Drew Storen – There is little doubt that Storen is an elite closer. Drew’s slider makes right-handed hitters buckle and cry like John Kruk ordering cake. But his tender elbow makes me worry that the Washington Tommy John Club Card is going to get another hole punched. And if that happens, the status of the bullpen’s excellence will come very much into question.
Tyler Clippard – At some point, probably this season, Clippard is due for a bit of regression. He’s good, but not quite sub-2 ERA good. Plus, he’s been ridden more than Seattle Slew the past 2 years, which makes me worry (hey, I’m an auditor) about his ability to remain on the mound and effective, which is so vital to the Nationals season this year.
The Rest – One of the best things about the Nationals pitching staff this year is the depth of their bullpen. With the addition of Brad Lidge joining the likes of Sean Burnett, Henry Rodriguez, and Ross Detwiler, the Nationals have a very strong mix of righties and lefties, short and long-men who can bring a lot of peace to a manager’s mind. And there is even bigger upside if we all just close our eyes and click our heels three times…
If (and it is a big one) Rodriguez could ever find a bit more control, he and his triple-digit heat would quickly vault to near-elite status. If Burnett can bump his k rate back up close to 1K/IP, the Nationals could well lock down left-hander batters. And if Detwiler can continue to claw his way back to his first-round draft promise, the Nats would possess the league’s best swing-man and an obvious upgrade to the bologna sandwich combo.
While expecting all or even one of these wishes to come true is foolish, even without the leaps, it is fair to expect this bullpen to be one of the reasons the Nationals have a decent shot at a playoff spot.
To realistically compete for the NL East crown or a wild-card spot, the Nationals will have to make at least an 8 win improvement on last season. And despite all the preseason optimism, that’s not going to be easy. The good thing is that the pitching staff appears to be talented enough, and perhaps more importantly, deep enough, to carry out their end of the bargain. I’m realistic enough to expect that at least one of the arms the Nationals will be counting on will not nearly live up to expectations (Storen and his sore elbow and Gio and his penchant for free passes come to mind). However, strictly on the basis of the pitching staff, the Nationals do appear poised to make a run at the playoffs. Will the rest of the team make that run a successful one? Find out tomorrow as we preview the hitters and make a final prediction for the season.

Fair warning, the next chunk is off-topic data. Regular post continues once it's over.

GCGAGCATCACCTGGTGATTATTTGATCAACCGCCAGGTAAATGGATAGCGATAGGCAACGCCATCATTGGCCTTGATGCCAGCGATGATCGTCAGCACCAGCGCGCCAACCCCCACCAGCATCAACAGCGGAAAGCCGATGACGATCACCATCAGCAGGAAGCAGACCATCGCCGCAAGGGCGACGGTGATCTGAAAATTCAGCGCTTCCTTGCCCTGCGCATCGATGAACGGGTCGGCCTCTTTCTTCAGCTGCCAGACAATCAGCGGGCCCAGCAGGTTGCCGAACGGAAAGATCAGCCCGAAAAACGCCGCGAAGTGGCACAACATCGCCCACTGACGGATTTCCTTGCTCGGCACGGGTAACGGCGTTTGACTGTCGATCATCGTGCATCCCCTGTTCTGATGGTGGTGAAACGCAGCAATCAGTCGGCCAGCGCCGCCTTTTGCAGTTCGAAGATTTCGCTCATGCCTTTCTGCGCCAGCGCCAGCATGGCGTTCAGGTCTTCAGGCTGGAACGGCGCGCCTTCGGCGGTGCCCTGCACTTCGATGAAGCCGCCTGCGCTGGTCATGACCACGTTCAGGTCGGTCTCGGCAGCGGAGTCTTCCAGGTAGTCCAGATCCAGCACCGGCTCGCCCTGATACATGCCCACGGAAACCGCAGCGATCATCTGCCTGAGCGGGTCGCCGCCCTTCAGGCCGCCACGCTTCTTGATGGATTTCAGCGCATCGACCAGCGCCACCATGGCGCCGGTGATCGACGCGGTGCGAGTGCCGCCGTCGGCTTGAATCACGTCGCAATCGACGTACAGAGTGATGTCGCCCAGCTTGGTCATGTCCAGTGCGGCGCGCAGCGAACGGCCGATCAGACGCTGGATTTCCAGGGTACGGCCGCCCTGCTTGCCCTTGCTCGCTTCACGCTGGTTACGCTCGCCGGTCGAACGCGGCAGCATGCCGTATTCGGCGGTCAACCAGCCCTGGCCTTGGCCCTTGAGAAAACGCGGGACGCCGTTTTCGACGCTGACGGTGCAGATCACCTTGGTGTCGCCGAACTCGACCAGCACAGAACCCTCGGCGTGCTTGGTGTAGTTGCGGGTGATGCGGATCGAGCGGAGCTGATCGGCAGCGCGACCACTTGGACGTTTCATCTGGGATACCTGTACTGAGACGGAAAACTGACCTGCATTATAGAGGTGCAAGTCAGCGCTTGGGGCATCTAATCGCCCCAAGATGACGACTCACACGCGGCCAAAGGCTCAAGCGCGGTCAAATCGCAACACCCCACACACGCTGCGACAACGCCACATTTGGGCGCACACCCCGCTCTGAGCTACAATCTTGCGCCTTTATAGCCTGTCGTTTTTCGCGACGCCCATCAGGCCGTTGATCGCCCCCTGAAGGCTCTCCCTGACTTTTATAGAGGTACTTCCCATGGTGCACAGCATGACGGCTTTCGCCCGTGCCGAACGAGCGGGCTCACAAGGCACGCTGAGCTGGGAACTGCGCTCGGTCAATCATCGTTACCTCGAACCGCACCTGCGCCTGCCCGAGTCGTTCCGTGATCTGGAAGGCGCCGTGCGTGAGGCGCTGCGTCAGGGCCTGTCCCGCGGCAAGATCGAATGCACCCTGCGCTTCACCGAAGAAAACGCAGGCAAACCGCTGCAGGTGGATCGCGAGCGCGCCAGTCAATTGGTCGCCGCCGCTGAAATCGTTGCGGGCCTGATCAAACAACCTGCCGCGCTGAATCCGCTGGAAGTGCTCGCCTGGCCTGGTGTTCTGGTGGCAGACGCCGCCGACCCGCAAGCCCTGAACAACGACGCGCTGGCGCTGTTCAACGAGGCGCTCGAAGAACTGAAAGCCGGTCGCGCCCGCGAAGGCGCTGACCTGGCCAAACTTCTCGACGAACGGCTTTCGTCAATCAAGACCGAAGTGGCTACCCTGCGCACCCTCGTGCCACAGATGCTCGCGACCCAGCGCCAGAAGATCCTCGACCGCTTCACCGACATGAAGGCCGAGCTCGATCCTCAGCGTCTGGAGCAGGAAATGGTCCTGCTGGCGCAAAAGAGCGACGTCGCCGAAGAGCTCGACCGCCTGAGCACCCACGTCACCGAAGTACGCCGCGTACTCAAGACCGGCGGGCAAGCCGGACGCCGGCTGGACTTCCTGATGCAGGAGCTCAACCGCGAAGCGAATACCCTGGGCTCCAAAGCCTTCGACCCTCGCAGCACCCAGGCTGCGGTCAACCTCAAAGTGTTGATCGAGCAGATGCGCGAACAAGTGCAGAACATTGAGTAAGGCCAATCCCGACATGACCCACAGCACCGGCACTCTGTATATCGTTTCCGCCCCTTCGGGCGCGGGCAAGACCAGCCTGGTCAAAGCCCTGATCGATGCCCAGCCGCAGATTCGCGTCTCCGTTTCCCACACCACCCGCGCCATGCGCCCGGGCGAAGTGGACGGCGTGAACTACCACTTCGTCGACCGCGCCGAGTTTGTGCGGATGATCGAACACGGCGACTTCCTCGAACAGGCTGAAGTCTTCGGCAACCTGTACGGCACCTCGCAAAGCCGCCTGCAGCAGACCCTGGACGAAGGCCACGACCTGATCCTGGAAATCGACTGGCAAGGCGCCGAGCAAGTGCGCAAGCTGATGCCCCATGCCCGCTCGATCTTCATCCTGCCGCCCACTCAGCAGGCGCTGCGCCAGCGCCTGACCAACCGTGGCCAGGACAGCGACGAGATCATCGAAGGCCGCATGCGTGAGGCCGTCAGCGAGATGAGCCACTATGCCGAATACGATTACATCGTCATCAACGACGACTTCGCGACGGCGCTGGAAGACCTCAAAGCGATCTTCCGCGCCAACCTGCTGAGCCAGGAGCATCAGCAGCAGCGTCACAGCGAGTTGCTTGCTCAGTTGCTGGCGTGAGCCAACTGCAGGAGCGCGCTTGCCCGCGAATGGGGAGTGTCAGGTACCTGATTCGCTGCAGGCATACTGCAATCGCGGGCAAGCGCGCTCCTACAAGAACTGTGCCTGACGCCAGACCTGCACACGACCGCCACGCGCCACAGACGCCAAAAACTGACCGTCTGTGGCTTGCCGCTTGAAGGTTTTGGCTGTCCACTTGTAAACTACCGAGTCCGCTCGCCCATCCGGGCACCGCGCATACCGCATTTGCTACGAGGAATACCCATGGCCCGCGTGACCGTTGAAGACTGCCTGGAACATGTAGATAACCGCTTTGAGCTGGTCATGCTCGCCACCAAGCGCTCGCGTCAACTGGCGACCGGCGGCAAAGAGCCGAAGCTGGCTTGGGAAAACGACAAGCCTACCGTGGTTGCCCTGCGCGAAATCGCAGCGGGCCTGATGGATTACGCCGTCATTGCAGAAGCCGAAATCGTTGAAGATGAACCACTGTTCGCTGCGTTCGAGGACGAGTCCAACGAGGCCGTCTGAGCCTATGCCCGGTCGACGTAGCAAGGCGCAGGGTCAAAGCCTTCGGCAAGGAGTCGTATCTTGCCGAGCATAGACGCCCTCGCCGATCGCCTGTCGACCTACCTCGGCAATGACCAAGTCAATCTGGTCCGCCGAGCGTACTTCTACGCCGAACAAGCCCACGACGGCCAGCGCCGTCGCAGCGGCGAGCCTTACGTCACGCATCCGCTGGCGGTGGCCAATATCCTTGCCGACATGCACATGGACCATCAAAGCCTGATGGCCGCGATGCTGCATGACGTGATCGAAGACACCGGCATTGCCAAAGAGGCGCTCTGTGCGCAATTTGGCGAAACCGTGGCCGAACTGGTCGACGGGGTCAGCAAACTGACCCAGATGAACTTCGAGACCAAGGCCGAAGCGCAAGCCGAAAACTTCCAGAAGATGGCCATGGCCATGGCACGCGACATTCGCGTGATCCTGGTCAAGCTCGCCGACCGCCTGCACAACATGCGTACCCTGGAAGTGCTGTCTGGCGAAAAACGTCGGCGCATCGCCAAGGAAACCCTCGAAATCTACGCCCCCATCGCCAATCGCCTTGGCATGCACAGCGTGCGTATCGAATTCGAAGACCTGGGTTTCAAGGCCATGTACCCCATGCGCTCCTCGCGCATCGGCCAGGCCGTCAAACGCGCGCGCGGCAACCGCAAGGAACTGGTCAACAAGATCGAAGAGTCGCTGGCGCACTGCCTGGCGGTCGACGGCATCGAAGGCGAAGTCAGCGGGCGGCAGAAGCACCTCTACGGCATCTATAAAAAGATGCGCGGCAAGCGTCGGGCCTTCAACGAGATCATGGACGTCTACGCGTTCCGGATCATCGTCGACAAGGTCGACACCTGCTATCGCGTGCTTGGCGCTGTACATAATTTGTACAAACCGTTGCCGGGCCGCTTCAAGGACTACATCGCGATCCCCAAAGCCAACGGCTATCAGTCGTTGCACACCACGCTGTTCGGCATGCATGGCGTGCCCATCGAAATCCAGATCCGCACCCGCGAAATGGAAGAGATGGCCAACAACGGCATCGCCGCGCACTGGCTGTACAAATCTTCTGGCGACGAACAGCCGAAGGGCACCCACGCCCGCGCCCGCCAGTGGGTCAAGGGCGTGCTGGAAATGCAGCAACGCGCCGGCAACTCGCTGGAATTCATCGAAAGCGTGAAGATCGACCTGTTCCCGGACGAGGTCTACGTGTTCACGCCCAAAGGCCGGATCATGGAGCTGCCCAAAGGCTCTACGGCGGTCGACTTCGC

Last evening, before the start of the Nationals series opener against the Florida Marlins, I happened to come across this nugget buried at the bottom of Jon Heyman’s latest column:
Perhaps the Nationals ought to consider locking up manager Jim
Riggleman. Washington has stayed afloat without its best pitcher
(Stephen Strasburg) or best position player (Ryan Zimmerman).
Kudos to Riggleman.
As if on cue, the Nationals then went and gutted out a 3-2 extra innings victory over the Marlins, despite whiffing an incredible 15 times.
I’m not going to pretend that it was all pretty to watch. It certainly wasn’t. But coming off a sweep at the hands of the Phillies, the Nationals needed a victory in the worse way, and got it thanks to a dominating relief effort from Tyler Clippard, yeoman’s work to plate the winning run in the top of the tenth, and a little Harry Houdini from Drew Storen and Sean Burnett to close out the game.
Lately, I have wondered how the Nationals can be expected to win games with an offense demonstrably missing its best piece (the Nationals are currently next to last in batting average in baseball, hitting only .226) and other critical pieces either struggling and/or hurt (LaRoche) or just plain struggling (Desmond and Espinosa). Well, we saw how last night, with a scrappy offensive effort and another superlative effort from the Nationals pitching staff.
As Riggleman said after the game, “We kept scratching and clawing.”
Game 32 Natties
Game ball(s): Tyler Clippard. Two innings. Six batters. Six strikeouts. Wow.
Goat(s): John Buck. The Marlins catcher missed a sign while on third in the bottom of the fifth on a non-bunt by Ricky Nolasco, resulting in Buck, and potentially the winning run, getting tagged out in a rundown.
Bryce Harper is a ways off: Jordan Zimmermann. Another sign of life from Zimmermann, whose six strikeouts represented a season high. Still waiting for a breakout performance, but maybe the increasing whiffs are a sign it is near.
Current Record: 15-17